• Rubber Monkey

Interview with Astrophotographer and Videographer Mark Russell

Kia ora, I'm Mark Russell, a professional Photographer and Videographer, who runs our company Renegade Peach with my wife Sophi.


Photo by Mark Russell

How did you get into astrophotography?

I first started taking photos of the night sky in 2010 shortly after I purchased my first DSLR. I have been fortunate enough to spend a lot of time in my life on Aotea / Great Barrier Island, and as the island has some of the best dark skies in the world, two of my favorite things collided. I have been taking Astrophotography images ever since.


New Zealand has some of the best dark skies in the world. Which locations have been your favourite to shoot?

My favorite places to image the night sky have been on or around coastal environments. You get so many compositional options around the coast, with headlands, rocky outcrops, sand dunes, trees, hills, rivers, creeks, and the ocean itself all lending themselves to be a feature in your image. I've also been lucky enough to photograph the northern lights in Iceland which was a beautiful and very exciting experience simply to see it with your own eyes.


The amazing thing about the deep night, is that you never know where the next surprise will come from, whether it's bioluminescence, incredible reflections, unexpected high clouds amplifying certain stars, meteors, the phases of the moon, you have so many variables, that I am just super happy every time I'm out on Aotea / Great Barrier Island.


What camera gear do you use? What is your favourite piece of equipment for Astrophotography?

I use Fujifilm cameras, the X-T3 and X-T4. I have many favorite lenses, but some of the key ones I use are the Fujifilm 8-16mm f2.8, and the Fujifilm 16mm f1.4. There's just something special about getting such a large area of the Milky Way in your image, and that's why I love the width of the 8-16mm. For time lapse work, the light gathering ability and beautiful rendering of the 16mm 1.4 gives me the speed to capture multiple stunning timelapses in one night. I generally would shoot with both cameras out with me imaging at the same time, one timelapsing, the other picking off specific compositions and moving around a bit more.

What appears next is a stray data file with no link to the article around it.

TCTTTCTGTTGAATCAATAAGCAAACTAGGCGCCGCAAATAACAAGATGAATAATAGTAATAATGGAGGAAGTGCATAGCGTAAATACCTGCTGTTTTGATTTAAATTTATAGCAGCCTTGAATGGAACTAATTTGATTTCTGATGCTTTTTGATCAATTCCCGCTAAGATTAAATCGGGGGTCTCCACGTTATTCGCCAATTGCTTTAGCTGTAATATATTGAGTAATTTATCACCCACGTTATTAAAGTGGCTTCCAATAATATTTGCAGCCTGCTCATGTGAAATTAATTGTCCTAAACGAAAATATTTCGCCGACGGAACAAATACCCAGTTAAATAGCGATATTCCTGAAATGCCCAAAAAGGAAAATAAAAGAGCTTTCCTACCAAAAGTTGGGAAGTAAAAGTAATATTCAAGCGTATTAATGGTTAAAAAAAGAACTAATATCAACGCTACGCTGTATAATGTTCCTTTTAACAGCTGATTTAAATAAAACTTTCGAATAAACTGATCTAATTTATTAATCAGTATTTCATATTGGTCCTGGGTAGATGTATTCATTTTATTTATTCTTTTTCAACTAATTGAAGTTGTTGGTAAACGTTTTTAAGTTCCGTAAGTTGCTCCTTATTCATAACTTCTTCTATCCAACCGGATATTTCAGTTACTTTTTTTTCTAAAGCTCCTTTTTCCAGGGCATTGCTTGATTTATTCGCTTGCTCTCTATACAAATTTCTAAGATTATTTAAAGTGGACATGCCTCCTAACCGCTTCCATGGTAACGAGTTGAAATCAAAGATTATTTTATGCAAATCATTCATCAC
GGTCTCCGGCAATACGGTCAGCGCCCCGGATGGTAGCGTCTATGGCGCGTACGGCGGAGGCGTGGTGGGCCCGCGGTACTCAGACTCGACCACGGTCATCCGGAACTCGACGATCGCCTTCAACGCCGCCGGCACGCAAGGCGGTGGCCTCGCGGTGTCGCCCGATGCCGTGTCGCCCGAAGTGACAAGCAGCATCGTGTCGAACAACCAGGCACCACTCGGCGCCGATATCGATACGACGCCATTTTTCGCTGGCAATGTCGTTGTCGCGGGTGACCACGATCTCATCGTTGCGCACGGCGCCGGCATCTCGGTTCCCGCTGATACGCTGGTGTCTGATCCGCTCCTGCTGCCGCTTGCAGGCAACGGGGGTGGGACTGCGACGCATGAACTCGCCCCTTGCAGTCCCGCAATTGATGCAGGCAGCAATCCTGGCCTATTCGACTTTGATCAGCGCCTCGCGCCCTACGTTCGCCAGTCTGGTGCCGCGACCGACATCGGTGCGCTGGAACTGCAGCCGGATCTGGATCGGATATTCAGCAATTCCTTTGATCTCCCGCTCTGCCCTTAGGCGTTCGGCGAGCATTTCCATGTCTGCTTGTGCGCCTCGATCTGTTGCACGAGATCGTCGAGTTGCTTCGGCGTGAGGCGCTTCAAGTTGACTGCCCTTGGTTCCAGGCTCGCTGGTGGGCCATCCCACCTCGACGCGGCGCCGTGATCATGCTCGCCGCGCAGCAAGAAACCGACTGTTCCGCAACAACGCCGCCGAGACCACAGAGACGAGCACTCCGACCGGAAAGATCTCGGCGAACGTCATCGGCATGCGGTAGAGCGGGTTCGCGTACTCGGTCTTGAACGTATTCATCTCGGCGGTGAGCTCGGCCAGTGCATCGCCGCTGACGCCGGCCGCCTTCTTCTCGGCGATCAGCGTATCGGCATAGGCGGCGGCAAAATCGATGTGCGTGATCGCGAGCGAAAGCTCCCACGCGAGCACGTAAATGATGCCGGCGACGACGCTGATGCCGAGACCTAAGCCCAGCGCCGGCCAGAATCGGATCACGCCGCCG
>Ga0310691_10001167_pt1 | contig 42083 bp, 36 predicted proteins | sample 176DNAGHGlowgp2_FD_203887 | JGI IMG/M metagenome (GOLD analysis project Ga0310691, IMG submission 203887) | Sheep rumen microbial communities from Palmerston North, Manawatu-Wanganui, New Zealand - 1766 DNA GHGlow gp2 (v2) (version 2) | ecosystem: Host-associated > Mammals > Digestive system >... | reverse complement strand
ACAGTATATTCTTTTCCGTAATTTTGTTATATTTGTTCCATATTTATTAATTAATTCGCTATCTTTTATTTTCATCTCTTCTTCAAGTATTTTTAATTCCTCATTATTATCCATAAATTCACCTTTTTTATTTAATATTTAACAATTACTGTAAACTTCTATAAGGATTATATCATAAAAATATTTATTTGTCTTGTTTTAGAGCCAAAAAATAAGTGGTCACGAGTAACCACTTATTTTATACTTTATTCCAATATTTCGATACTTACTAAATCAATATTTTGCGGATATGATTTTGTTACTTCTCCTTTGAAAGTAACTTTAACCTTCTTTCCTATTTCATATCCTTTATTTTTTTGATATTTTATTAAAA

Photo by Mark Russell

What / who are your main influences and inspirations?

Nature is my main influence. It all comes down to enjoying being there in the moment, observing a completely different environment than that which we enjoy during the day. Often a great astro night is still, silent, cold, but full of imagination, wonder and enjoyment.


Astrophotography has certainly grown in popularity over the years, why do you think this is? Can you talk a little about the evolution of Astrophotography as a hobby?

Firstly, camera technology has improved dramatically. Where you might just be able to get away with using an ISO of 1600 a decade ago, now you can push ISO 10,000. Basically any camera bought in the last few years will be able to take stunning astro images, so it's a lot more accessible. Post processing has also become huge, with better computers and more specific software, allowing images to be rendered in exquisite clarity, and detail.


Secondly, the instagram / photo sharing side of things has become so popular, you are constantly presented with great images to get you motivated, and realise, hey I could probably do this myself if I put some effort into it.


Photo by Mark Russell

What is your best advice for someone interested in your field?

If you think you'll like astrophotography, the chances are you will. Get a good weather forecasting app and planning app such as Photopills which will allow you to pick the best time and weather to get out there.


Wrap warm and pack a few treats with you to get you through the night. Get a head torch that can shine red light so your eyes can enjoy the night while still seeing where you're stepping. Put your camera on a tripod, let in as much light as you can, with the widest lens you have, and manually focus on the brightest star you can see in your image. Take a photo with a 20 second exposure and congratulations - you've just become an Astrophotographer!


Get creative with your composition, as composition is key! But if you enjoy cameras, and you enjoy the stars, you will love Astrophotography!


Are you currently working on any projects?

I'm currently up in Northland in Pēwhairangi / Bay of Islands capturing the Matariki festival up there, along with teaching an Astrophotography class as part of the festival. Apart from Astrophotography, I am very active in the New Zealand music scene, documenting many of our touring artists across both video and photography.


Matariki marks the beginning of the new year in the Maori lunar calendar and is a time of remembrance. What does Matariki mean to you?

Matariki is a time of the year that we can look to the indigenous knowledge that surrounds us in this beautiful land. It's a deeply special time in the te ao Māori world view, that connects those that are living, with those that have passed. It is a time that we can all take to reflect on the important people that have been influential in our lives, and an invitation to learn more about the wonderful world of te ao Māori.


Photo by Mark Russell